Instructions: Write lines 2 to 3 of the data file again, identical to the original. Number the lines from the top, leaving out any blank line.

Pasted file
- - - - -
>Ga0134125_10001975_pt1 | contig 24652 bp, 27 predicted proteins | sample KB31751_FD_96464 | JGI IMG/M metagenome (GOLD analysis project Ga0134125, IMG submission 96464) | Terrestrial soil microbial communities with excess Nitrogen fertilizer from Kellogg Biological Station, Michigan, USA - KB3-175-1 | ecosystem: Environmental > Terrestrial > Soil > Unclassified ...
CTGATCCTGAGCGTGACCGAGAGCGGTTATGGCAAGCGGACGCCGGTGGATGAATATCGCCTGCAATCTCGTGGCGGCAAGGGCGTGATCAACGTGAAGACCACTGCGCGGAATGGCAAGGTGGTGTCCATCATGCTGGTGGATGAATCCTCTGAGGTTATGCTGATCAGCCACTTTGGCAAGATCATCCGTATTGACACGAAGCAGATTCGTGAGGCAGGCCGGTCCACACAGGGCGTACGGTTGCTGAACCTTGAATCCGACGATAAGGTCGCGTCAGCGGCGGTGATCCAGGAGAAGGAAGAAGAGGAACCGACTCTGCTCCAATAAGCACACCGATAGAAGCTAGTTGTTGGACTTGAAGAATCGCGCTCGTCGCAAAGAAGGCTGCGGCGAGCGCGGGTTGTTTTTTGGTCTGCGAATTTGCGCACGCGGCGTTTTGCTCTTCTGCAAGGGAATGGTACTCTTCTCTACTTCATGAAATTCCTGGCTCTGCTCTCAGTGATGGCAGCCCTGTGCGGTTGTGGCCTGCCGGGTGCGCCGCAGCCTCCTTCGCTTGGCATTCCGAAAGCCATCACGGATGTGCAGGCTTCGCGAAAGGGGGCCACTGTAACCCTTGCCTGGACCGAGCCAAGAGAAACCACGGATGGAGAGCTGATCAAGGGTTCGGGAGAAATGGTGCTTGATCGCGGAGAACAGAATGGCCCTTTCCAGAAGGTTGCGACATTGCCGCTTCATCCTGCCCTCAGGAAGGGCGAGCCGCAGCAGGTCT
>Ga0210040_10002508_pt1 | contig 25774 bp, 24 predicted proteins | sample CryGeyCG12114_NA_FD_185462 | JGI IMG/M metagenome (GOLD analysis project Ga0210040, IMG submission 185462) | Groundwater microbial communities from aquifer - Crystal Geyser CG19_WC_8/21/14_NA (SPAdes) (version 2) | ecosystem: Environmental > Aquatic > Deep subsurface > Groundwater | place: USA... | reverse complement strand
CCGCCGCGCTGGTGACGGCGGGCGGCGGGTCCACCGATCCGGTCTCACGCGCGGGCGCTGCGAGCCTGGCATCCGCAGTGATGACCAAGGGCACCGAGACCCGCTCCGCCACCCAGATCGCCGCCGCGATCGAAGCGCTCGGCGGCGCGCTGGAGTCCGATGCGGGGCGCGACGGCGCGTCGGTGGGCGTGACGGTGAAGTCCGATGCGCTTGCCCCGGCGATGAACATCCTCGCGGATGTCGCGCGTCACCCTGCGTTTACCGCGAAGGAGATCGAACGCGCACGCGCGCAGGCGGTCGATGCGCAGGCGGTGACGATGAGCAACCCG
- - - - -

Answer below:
CTGATCCTGAGCGTGACCGAGAGCGGTTATGGCAAGCGGACGCCGGTGGATGAATATCGCCTGCAATCTCGTGGCGGCAAGGGCGTGATCAACGTGAAGACCACTGCGCGGAATGGCAAGGTGGTGTCCATCATGCTGGTGGATGAATCCTCTGAGGTTATGCTGATCAGCCACTTTGGCAAGATCATCCGTATTGACACGAAGCAGATTCGTGAGGCAGGCCGGTCCACACAGGGCGTACGGTTGCTGAACCTTGAATCCGACGATAAGGTCGCGTCAGCGGCGGTGATCCAGGAGAAGGAAGAAGAGGAACCGACTCTGCTCCAATAAGCACACCGATAGAAGCTAGTTGTTGGACTTGAAGAATCGCGCTCGTCGCAAAGAAGGCTGCGGCGAGCGCGGGTTGTTTTTTGGTCTGCGAATTTGCGCACGCGGCGTTTTGCTCTTCTGCAAGGGAATGGTACTCTTCTCTACTTCATGAAATTCCTGGCTCTGCTCTCAGTGATGGCAGCCCTGTGCGGTTGTGGCCTGCCGGGTGCGCCGCAGCCTCCTTCGCTTGGCATTCCGAAAGCCATCACGGATGTGCAGGCTTCGCGAAAGGGGGCCACTGTAACCCTTGCCTGGACCGAGCCAAGAGAAACCACGGATGGAGAGCTGATCAAGGGTTCGGGAGAAATGGTGCTTGATCGCGGAGAACAGAATGGCCCTTTCCAGAAGGTTGCGACATTGCCGCTTCATCCTGCCCTCAGGAAGGGCGAGCCGCAGCAGGTCT
>Ga0210040_10002508_pt1 | contig 25774 bp, 24 predicted proteins | sample CryGeyCG12114_NA_FD_185462 | JGI IMG/M metagenome (GOLD analysis project Ga0210040, IMG submission 185462) | Groundwater microbial communities from aquifer - Crystal Geyser CG19_WC_8/21/14_NA (SPAdes) (version 2) | ecosystem: Environmental > Aquatic > Deep subsurface > Groundwater | place: USA... | reverse complement strand